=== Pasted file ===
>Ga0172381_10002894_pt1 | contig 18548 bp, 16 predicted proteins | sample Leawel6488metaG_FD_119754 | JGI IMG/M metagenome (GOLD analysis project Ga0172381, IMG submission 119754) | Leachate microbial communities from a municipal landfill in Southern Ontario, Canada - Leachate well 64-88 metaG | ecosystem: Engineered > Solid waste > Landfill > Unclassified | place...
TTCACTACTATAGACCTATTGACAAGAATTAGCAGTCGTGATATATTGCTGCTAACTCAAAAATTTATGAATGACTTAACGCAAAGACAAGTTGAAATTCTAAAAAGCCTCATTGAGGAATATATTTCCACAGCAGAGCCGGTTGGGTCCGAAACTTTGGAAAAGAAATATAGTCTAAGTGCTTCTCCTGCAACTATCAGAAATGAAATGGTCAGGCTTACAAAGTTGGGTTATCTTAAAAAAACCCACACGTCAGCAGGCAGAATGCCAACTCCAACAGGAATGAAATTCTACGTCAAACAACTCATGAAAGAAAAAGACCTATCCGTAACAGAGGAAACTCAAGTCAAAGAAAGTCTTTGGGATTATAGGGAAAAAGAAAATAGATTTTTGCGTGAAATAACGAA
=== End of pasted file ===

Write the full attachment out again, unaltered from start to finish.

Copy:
>Ga0172381_10002894_pt1 | contig 18548 bp, 16 predicted proteins | sample Leawel6488metaG_FD_119754 | JGI IMG/M metagenome (GOLD analysis project Ga0172381, IMG submission 119754) | Leachate microbial communities from a municipal landfill in Southern Ontario, Canada - Leachate well 64-88 metaG | ecosystem: Engineered > Solid waste > Landfill > Unclassified | place...
TTCACTACTATAGACCTATTGACAAGAATTAGCAGTCGTGATATATTGCTGCTAACTCAAAAATTTATGAATGACTTAACGCAAAGACAAGTTGAAATTCTAAAAAGCCTCATTGAGGAATATATTTCCACAGCAGAGCCGGTTGGGTCCGAAACTTTGGAAAAGAAATATAGTCTAAGTGCTTCTCCTGCAACTATCAGAAATGAAATGGTCAGGCTTACAAAGTTGGGTTATCTTAAAAAAACCCACACGTCAGCAGGCAGAATGCCAACTCCAACAGGAATGAAATTCTACGTCAAACAACTCATGAAAGAAAAAGACCTATCCGTAACAGAGGAAACTCAAGTCAAAGAAAGTCTTTGGGATTATAGGGAAAAAGAAAATAGATTTTTGCGTGAAATAACGAA